If you have read any of my articles, then you know I refer to “The Beautiful Chaos” often. So what is this beautiful chaos? Let me explain. Do you ever think “what the heck have I done?” as your kids are screaming, jumping off of furniture, literally pulling your hair and biting you. Do you ever question your ability to be a good parent? Do you ever ask yourself “why did I have kids?” Let’s not pretend that life is all rainbows, butterflies and unicorn poop here. Let’s get down to the nitty-gritty and talk about the guilt that comes along with these common thoughts. We need to recondition our thinking and ditch this nasty emotion. It’s this guilt that holds us back from being present with our children. It’s the guilt that is hard on all the relationships in our lives but especially with our children and ourselves.
What if we took societies standards and said: “#*&@ OFF”!?
We live in a fast-paced world, and even many stay at home parents must supplement the income in some way. Adding this pressure of earning a living to maintaining a home and raising kids is just mind-blowingly difficult. I often get asked, “why don’t you just stay home with the kids and let daddy work?” Well, he is working. I am working, we are both working, we are both parenting, and we are both caring for the home and cooking the meals. We chose to have three children, which means we have committed to housing, feeding, clothing, educating and nurturing them. I am blessed to have a supportive partner who meets me halfway on the majority of obligations. Some mothers and fathers are doing this all by themselves every day, and for those who are doing just that, I bow down to you. Military spouses, single moms, single dads, and even some grandparents who are raising their grandchildren. I see you, and I honor you. You are the very definition of the beautiful chaos. (emphasis on beautiful)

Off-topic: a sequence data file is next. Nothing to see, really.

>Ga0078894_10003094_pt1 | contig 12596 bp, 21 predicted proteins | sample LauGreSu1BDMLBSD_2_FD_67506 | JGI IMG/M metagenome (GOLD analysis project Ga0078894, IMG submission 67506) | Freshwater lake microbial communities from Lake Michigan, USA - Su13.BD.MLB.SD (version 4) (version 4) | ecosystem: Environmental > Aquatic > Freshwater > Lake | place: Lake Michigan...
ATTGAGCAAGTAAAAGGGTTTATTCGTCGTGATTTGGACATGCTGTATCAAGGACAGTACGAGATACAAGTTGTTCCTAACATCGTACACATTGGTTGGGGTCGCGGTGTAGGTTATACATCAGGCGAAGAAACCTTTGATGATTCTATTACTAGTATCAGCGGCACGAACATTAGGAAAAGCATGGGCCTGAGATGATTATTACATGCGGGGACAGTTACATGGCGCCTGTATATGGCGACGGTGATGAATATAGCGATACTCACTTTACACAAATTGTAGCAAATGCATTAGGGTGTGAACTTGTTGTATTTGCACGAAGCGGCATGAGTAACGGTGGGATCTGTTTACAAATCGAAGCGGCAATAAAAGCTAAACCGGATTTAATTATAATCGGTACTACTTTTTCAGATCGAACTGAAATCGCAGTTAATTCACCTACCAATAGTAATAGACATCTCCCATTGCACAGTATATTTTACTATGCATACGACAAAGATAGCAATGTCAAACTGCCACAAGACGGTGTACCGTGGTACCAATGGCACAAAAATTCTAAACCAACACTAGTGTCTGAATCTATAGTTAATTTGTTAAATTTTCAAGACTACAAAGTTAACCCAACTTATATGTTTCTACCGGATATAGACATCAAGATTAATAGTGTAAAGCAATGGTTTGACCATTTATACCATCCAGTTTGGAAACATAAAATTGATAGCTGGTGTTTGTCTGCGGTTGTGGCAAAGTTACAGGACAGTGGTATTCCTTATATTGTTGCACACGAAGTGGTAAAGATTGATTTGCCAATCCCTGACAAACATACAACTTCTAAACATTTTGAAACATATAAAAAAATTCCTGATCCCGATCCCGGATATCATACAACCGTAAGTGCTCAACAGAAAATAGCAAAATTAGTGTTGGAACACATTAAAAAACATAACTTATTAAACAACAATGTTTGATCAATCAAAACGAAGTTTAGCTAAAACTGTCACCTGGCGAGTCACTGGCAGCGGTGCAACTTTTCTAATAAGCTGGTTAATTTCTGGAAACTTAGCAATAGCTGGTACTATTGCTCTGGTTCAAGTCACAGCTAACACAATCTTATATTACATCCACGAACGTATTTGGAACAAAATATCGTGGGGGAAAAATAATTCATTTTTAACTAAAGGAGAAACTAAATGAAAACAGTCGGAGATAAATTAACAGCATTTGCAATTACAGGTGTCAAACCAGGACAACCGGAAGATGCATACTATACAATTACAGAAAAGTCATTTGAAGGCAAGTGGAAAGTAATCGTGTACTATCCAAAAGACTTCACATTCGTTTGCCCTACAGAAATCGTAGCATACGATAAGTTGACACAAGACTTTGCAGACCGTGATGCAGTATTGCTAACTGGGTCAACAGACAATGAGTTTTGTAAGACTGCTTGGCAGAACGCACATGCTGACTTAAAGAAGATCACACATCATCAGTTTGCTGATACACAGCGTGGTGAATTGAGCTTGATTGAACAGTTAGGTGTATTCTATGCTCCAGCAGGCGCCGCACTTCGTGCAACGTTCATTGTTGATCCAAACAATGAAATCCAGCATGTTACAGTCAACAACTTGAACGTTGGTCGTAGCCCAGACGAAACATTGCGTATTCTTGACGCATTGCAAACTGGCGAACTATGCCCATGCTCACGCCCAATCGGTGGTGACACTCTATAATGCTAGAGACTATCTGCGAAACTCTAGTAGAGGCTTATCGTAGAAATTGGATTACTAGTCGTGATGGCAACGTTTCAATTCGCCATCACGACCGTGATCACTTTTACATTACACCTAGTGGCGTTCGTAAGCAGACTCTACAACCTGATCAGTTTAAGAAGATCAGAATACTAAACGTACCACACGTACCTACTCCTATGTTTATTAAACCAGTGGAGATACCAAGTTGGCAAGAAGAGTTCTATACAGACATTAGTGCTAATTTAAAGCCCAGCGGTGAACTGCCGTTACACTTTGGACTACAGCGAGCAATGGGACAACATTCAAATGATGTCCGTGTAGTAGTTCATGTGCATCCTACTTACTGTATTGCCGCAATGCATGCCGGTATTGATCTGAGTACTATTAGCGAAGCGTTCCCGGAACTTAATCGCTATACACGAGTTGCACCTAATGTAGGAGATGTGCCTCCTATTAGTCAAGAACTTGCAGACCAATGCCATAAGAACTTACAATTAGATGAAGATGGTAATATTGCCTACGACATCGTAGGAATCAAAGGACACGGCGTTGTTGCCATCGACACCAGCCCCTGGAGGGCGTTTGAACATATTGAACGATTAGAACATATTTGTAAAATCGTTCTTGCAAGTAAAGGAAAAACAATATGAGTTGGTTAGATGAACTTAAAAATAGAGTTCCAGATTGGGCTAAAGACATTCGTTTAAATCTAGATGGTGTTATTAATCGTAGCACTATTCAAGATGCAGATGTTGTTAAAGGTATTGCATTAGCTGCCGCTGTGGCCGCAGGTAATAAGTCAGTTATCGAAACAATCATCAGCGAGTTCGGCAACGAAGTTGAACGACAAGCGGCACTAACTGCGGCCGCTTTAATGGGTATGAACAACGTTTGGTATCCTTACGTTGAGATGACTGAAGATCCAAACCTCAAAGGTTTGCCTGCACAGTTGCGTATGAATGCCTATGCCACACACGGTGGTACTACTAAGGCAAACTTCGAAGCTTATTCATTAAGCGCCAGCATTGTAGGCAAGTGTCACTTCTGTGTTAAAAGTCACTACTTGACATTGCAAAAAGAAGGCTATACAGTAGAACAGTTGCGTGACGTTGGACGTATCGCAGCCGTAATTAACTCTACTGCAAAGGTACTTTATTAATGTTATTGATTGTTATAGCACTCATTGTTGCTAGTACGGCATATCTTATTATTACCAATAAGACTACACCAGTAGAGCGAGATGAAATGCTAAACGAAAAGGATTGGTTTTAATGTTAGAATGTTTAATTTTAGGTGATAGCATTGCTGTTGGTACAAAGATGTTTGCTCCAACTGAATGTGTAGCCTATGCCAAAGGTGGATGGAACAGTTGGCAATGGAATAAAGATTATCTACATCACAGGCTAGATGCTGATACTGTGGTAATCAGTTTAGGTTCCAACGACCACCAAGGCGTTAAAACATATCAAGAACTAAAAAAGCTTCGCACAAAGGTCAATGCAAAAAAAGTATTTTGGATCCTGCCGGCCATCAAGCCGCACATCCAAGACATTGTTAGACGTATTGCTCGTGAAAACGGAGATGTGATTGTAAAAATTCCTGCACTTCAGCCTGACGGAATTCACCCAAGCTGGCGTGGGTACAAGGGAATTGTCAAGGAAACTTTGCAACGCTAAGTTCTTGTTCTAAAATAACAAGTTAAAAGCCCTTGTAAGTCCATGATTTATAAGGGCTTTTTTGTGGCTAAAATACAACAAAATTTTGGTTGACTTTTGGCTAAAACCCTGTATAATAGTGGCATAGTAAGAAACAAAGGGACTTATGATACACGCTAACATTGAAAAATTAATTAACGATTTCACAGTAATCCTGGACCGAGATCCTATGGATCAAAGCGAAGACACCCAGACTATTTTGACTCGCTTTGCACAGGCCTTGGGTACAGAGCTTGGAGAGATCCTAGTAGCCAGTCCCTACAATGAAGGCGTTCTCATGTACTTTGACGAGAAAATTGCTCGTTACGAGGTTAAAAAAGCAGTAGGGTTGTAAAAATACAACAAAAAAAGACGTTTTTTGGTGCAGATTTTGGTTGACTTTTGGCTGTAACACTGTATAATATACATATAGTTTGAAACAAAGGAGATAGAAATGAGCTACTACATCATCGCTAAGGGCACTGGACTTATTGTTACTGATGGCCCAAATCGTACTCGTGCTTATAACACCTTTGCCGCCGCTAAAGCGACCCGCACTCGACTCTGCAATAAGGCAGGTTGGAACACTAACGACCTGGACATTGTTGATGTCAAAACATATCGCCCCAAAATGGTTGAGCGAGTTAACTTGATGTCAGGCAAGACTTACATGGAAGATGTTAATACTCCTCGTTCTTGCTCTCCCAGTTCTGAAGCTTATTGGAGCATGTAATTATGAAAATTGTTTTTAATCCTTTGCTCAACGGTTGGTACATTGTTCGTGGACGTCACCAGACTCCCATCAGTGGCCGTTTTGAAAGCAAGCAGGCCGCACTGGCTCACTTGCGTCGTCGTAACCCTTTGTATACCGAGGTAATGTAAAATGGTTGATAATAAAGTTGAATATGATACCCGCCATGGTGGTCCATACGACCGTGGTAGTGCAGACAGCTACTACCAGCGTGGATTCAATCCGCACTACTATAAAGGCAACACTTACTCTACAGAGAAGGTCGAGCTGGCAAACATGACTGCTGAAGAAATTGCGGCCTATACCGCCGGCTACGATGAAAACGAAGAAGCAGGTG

As I started writing this article, there was one question that I could not, for the life of me get out of my head and I wanted to hear the answers other than my own, so I reached out to a group of Facebook friends. My question was “Why did you have kids?” We talk a lot here at FMA about “why” rather than “what.” It’s easy to tell each other what to do but explaining why is a much different thing. As I said above, life can be chaotic due to added pressures of society, financial stress, and lack of support so why do we still choose to have children?
Here are some answers I received with permission to share anonymously.
“I had children because I had always loved being around them: I loved their innate wisdom, humor, and cuteness. But also because one got sent to me, seemingly when I was not even “ready”…but he came, and I knew that he came to me for a specific reason, to help me grow up, among other things. And really, to save my life and completely change the direction I had been going in. He showed up, and I knew that it was meant to be, even though I felt completely unprepared for motherhood at the moment I found out, and was terrified(for weeks, lol).” She continued to explain why she had her second child “Oh, and I had my second child because I had baby fever like mad, and I already had one and felt he needed a sibling. And I reaaaally wanted a little girl.”